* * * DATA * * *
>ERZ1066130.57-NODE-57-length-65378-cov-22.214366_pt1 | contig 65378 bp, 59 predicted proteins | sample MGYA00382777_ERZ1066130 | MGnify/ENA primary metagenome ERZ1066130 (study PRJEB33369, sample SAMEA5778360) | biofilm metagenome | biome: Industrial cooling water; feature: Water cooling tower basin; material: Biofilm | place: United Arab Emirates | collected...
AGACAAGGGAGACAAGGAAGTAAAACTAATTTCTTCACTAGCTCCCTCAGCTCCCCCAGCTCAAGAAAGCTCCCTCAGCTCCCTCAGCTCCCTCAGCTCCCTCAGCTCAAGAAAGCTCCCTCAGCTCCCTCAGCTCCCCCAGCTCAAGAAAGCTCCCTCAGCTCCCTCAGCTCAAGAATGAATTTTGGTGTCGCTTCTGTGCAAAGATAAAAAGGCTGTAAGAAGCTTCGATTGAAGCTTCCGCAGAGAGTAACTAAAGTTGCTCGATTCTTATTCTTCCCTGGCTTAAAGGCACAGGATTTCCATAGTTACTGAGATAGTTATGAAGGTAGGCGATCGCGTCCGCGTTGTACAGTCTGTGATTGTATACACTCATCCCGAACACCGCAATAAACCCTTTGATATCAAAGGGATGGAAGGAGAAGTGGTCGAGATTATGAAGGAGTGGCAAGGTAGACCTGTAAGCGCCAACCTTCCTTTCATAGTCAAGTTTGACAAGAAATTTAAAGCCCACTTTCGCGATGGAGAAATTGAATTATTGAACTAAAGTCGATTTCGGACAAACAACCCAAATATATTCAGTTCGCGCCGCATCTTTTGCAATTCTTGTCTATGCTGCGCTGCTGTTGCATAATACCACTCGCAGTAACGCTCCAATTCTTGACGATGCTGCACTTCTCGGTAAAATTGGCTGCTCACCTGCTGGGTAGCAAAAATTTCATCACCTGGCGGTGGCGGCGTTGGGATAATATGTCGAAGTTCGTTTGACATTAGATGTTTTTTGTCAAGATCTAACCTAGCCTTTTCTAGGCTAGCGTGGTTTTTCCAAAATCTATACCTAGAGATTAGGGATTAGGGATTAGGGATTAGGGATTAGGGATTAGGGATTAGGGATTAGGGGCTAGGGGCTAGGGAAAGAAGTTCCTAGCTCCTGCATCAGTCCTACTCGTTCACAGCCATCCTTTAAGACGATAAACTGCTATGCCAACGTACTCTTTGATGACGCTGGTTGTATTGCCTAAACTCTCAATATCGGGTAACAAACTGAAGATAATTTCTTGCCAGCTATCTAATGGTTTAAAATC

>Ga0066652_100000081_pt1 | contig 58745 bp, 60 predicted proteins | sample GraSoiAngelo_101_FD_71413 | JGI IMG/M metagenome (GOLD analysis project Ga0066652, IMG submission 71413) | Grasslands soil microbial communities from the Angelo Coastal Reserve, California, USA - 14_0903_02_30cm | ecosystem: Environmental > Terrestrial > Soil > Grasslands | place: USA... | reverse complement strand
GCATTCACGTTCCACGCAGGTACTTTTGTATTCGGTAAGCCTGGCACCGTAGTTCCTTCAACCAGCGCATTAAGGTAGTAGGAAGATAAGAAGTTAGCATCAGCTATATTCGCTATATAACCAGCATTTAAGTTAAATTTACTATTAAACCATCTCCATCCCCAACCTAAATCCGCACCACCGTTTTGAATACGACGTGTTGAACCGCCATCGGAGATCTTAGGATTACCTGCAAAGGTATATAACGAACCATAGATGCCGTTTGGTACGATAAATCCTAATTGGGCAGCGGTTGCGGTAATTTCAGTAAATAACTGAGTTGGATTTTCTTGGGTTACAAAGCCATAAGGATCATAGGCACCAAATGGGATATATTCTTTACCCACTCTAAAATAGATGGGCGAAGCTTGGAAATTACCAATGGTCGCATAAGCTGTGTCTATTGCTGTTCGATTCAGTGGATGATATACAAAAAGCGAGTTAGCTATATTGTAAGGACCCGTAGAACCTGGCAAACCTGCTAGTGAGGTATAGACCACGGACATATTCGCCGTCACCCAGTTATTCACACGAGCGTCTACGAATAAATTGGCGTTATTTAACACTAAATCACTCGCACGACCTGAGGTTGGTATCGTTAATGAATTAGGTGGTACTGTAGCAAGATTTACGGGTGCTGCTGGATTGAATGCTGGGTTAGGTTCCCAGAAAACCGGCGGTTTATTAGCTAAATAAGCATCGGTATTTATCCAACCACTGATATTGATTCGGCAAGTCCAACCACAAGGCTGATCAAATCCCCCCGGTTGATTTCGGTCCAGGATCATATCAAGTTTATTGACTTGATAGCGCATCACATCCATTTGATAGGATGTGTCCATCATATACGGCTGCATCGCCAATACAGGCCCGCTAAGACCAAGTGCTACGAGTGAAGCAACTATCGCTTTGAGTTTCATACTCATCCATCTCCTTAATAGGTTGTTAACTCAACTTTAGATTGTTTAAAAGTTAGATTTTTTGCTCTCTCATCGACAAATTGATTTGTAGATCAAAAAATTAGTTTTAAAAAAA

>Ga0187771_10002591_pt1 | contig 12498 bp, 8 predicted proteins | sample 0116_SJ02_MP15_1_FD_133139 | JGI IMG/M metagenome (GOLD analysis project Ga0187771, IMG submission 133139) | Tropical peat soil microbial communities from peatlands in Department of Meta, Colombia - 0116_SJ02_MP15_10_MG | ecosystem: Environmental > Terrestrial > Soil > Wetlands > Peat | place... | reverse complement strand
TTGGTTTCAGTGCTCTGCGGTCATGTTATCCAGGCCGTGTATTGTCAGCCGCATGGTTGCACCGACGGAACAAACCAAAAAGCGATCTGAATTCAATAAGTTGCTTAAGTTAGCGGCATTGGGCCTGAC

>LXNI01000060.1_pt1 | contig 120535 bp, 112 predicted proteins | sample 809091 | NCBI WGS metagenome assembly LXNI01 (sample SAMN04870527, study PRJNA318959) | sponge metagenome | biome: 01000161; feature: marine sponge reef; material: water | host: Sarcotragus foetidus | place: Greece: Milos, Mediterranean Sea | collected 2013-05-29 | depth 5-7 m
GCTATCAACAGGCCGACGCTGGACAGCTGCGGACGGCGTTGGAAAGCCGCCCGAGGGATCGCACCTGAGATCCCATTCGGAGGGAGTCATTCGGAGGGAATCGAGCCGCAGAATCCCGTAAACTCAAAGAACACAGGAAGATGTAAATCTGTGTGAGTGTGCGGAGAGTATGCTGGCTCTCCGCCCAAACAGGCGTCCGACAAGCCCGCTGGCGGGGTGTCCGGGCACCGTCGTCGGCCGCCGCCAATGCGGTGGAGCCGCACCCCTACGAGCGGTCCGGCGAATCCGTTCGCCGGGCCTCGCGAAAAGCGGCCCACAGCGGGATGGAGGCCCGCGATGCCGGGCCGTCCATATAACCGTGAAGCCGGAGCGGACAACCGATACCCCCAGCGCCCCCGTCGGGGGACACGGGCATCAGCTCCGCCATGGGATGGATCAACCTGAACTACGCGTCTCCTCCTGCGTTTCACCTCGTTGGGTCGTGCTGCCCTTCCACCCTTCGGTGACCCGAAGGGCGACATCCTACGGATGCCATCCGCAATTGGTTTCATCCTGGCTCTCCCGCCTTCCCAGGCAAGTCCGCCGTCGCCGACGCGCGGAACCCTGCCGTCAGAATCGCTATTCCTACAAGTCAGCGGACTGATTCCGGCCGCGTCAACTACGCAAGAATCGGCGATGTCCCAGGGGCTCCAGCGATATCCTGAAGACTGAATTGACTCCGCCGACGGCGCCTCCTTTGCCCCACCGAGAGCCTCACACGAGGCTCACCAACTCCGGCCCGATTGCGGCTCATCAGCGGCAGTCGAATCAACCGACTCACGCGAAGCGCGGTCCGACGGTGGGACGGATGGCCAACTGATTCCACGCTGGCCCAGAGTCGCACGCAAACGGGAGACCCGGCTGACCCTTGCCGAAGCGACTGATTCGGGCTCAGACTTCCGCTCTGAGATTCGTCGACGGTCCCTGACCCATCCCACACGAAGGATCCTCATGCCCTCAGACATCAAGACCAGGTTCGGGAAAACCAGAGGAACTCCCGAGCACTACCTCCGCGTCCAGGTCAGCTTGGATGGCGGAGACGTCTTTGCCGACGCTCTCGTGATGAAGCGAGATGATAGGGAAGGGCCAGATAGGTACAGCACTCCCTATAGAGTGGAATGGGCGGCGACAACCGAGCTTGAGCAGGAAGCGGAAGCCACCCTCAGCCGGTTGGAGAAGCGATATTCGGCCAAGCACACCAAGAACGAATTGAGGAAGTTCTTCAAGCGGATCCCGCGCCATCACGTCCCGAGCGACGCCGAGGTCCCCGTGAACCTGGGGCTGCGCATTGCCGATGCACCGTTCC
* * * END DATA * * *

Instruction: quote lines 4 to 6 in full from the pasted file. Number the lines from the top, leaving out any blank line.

GCATTCACGTTCCACGCAGGTACTTTTGTATTCGGTAAGCCTGGCACCGTAGTTCCTTCAACCAGCGCATTAAGGTAGTAGGAAGATAAGAAGTTAGCATCAGCTATATTCGCTATATAACCAGCATTTAAGTTAAATTTACTATTAAACCATCTCCATCCCCAACCTAAATCCGCACCACCGTTTTGAATACGACGTGTTGAACCGCCATCGGAGATCTTAGGATTACCTGCAAAGGTATATAACGAACCATAGATGCCGTTTGGTACGATAAATCCTAATTGGGCAGCGGTTGCGGTAATTTCAGTAAATAACTGAGTTGGATTTTCTTGGGTTACAAAGCCATAAGGATCATAGGCACCAAATGGGATATATTCTTTACCCACTCTAAAATAGATGGGCGAAGCTTGGAAATTACCAATGGTCGCATAAGCTGTGTCTATTGCTGTTCGATTCAGTGGATGATATACAAAAAGCGAGTTAGCTATATTGTAAGGACCCGTAGAACCTGGCAAACCTGCTAGTGAGGTATAGACCACGGACATATTCGCCGTCACCCAGTTATTCACACGAGCGTCTACGAATAAATTGGCGTTATTTAACACTAAATCACTCGCACGACCTGAGGTTGGTATCGTTAATGAATTAGGTGGTACTGTAGCAAGATTTACGGGTGCTGCTGGATTGAATGCTGGGTTAGGTTCCCAGAAAACCGGCGGTTTATTAGCTAAATAAGCATCGGTATTTATCCAACCACTGATATTGATTCGGCAAGTCCAACCACAAGGCTGATCAAATCCCCCCGGTTGATTTCGGTCCAGGATCATATCAAGTTTATTGACTTGATAGCGCATCACATCCATTTGATAGGATGTGTCCATCATATACGGCTGCATCGCCAATACAGGCCCGCTAAGACCAAGTGCTACGAGTGAAGCAACTATCGCTTTGAGTTTCATACTCATCCATCTCCTTAATAGGTTGTTAACTCAACTTTAGATTGTTTAAAAGTTAGATTTTTTGCTCTCTCATCGACAAATTGATTTGTAGATCAAAAAATTAGTTTTAAAAAAA

>Ga0187771_10002591_pt1 | contig 12498 bp, 8 predicted proteins | sample 0116_SJ02_MP15_1_FD_133139 | JGI IMG/M metagenome (GOLD analysis project Ga0187771, IMG submission 133139) | Tropical peat soil microbial communities from peatlands in Department of Meta, Colombia - 0116_SJ02_MP15_10_MG | ecosystem: Environmental > Terrestrial > Soil > Wetlands > Peat | place... | reverse complement strand
TTGGTTTCAGTGCTCTGCGGTCATGTTATCCAGGCCGTGTATTGTCAGCCGCATGGTTGCACCGACGGAACAAACCAAAAAGCGATCTGAATTCAATAAGTTGCTTAAGTTAGCGGCATTGGGCCTGAC